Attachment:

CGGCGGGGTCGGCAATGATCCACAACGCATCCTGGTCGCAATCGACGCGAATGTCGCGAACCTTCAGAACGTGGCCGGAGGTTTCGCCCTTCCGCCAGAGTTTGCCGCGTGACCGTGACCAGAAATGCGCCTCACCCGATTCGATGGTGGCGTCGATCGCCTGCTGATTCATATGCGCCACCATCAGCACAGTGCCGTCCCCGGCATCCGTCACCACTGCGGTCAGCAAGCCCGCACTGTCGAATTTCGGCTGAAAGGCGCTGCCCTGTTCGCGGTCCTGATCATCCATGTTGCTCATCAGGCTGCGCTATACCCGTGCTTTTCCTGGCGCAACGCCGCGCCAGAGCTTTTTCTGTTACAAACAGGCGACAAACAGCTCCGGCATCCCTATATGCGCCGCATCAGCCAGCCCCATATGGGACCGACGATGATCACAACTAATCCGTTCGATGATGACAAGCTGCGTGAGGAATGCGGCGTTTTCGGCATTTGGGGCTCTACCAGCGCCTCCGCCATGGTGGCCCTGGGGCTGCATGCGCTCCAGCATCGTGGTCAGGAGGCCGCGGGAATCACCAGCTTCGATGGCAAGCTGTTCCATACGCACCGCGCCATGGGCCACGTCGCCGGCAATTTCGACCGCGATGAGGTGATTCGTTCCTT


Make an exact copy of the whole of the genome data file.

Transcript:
CGGCGGGGTCGGCAATGATCCACAACGCATCCTGGTCGCAATCGACGCGAATGTCGCGAACCTTCAGAACGTGGCCGGAGGTTTCGCCCTTCCGCCAGAGTTTGCCGCGTGACCGTGACCAGAAATGCGCCTCACCCGATTCGATGGTGGCGTCGATCGCCTGCTGATTCATATGCGCCACCATCAGCACAGTGCCGTCCCCGGCATCCGTCACCACTGCGGTCAGCAAGCCCGCACTGTCGAATTTCGGCTGAAAGGCGCTGCCCTGTTCGCGGTCCTGATCATCCATGTTGCTCATCAGGCTGCGCTATACCCGTGCTTTTCCTGGCGCAACGCCGCGCCAGAGCTTTTTCTGTTACAAACAGGCGACAAACAGCTCCGGCATCCCTATATGCGCCGCATCAGCCAGCCCCATATGGGACCGACGATGATCACAACTAATCCGTTCGATGATGACAAGCTGCGTGAGGAATGCGGCGTTTTCGGCATTTGGGGCTCTACCAGCGCCTCCGCCATGGTGGCCCTGGGGCTGCATGCGCTCCAGCATCGTGGTCAGGAGGCCGCGGGAATCACCAGCTTCGATGGCAAGCTGTTCCATACGCACCGCGCCATGGGCCACGTCGCCGGCAATTTCGACCGCGATGAGGTGATTCGTTCCTT